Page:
Gah! Look at that big jerk chasing those guys!
I think he’s just running for the joy of it.
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Yeah, they can run as fast as 45 MPH and go at 30-35 MPH for hours. If it really wanted to mess with the cyclists, it could.
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As a former fast guy, I’m certain that the jerk could drop me like a bad habit.
My wife Cindy T used to make bird food for the neighborhood flyers. She used molasses as a secret ingredient. Got me to thinking what do they make out of the rest of the mole?
…whatever their blind, tunnel-thinking could produce.
I’ve ridden that road – South Africa somewhere between Camps Bay and Noordhoek. It’s down by the Cape of Good Hope. Quiet smooth pavement by the sea that rolls along sea cliff and flats. Oooo-la-la! If there is better pavement in the world, I’ve not found it. I never got chased by an ostrich, but the baboons were always a concern. Getting Ko’d by a Hartebeast is another thing that can happen down there as well.
And, South Africa isn’t the only place with aggressive wildlife. Australian Magpies are famously ferocious. I’ve lost a little skin off my ear and some hair to those little bastards. They just keep coming back for more.
I used to bike a lot in Oregon where I live East of Portland. I’ve biked over into Eastern Oregon sagebrush country where the antelope roam. And yes, they usually keep their distance. The closest encounter of the animal kind was when I was biking on an abandoned logging road basically flying down the mountainside came around a corner and startled a mama cougar with two large cubs. I’m fairly certain the noise of me hitting the brakes unnerved them, and the three of them fled into the brush. I slowed down after that, but they don’t always run. Sometimes they follow you…
JT, I’ve had run ins with all sorts of critters on bikes but never a cougar, at least not the four-footed kind. That would spook me. My claim to fame is getting chased by a badger in Idaho.
Not to be a Danny-Downer but, what I see is a vehicle chasing an ostrich who is running for dear life while being put at risk of being hit by an oncoming car.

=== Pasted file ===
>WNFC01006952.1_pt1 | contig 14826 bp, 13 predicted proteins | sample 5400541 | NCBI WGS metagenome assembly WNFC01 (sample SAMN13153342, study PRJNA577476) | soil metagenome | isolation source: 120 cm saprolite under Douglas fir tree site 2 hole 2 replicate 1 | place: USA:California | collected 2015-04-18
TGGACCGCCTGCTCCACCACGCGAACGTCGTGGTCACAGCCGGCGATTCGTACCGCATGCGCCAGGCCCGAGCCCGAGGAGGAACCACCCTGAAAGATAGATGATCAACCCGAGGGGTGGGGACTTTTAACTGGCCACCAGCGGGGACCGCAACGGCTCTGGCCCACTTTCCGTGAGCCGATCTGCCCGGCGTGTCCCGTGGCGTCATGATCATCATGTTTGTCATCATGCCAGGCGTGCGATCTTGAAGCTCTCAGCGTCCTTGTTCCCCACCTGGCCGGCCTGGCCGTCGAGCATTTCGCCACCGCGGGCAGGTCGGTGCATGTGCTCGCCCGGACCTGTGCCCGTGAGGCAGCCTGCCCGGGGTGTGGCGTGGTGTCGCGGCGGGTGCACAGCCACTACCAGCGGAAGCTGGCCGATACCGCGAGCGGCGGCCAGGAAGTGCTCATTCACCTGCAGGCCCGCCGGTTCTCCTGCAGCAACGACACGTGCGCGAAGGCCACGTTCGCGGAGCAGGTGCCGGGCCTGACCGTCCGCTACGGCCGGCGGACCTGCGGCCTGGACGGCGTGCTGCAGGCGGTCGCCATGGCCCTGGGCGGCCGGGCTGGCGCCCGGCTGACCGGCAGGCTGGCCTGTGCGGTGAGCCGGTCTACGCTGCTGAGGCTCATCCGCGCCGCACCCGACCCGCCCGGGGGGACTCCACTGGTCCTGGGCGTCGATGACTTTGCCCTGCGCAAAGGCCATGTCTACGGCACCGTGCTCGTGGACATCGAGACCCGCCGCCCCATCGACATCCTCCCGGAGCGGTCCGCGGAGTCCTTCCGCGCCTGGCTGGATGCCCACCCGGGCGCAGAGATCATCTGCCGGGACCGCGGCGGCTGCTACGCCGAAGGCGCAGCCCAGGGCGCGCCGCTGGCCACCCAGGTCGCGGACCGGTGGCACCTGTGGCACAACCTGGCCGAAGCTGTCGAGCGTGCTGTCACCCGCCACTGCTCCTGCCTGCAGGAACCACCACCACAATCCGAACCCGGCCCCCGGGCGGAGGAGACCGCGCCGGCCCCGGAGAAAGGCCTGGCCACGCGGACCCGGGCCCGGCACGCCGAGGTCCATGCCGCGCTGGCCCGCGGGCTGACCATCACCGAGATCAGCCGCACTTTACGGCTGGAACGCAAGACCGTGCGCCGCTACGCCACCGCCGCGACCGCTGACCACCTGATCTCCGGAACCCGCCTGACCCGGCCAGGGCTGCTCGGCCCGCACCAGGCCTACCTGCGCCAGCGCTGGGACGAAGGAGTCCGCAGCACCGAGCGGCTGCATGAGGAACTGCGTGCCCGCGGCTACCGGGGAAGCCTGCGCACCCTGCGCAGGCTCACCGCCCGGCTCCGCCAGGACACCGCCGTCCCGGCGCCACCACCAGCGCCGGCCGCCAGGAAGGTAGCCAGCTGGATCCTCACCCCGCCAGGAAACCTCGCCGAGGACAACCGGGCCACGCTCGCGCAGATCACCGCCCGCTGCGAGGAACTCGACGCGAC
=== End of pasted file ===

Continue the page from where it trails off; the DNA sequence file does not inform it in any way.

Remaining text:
I don’t think so. You can tell by the wind noise and the motion that the person shooting the footage is also on a bike.
Bike or car, I still see a vehicle chasing the bird. The camera is mounted and is directly behind the animal at a rapid pace and, as said above, the ostrich is capable of speeds greater than the of the cyclists (and longer distances than filmed). It just seems to me that the bird is boxed in, not necessarily chasing but, instead, being chased.
I dunno, maybe it’s that my life is birds -everyone else is/are jerks.
My late dad was a research engineer who worked on defense projects back at the height of the Cold War, which took him several times to the desert testing grounds at White Sands NM. He said that when he and other technical folk drove out to the test site, roadrunners would show up apparently just to race the cars, speeding along on the side of the road and pacing them.
I don’t know if you can generalize from one species of bird to a quite different one, but it does seem to be a general thing that if a species has evolved to do something superbly, there’s a tendency to do it whether it’s immediately necessary or not. Dolphins leaping, otters swimming, raptors soaring, horses or cheetahs or ostriches running,
Humans shooting their mouths off. 🙂
“Doin’ what comes natch-er-ly!”
An ostrich can ruin your day. This is from Brittanica.com:
One of the most interesting ostrich-attack stories involved the American musician Johnny Cash, who kept an exotic animal park with ostriches on his property. Cash encountered an aggressive male ostrich several times during his walks in the woods in 1981. On one occasion, Cash brandished a 6-foot stick and swung it at the bird, who dodged the swipe and slashed at Cash with its foot. Cash noted that the blow struck him in the stomach, and if it weren’t for a strong belt buckle, he said that the ostrich’s toe claw would have cut his abdomen open and killed him.
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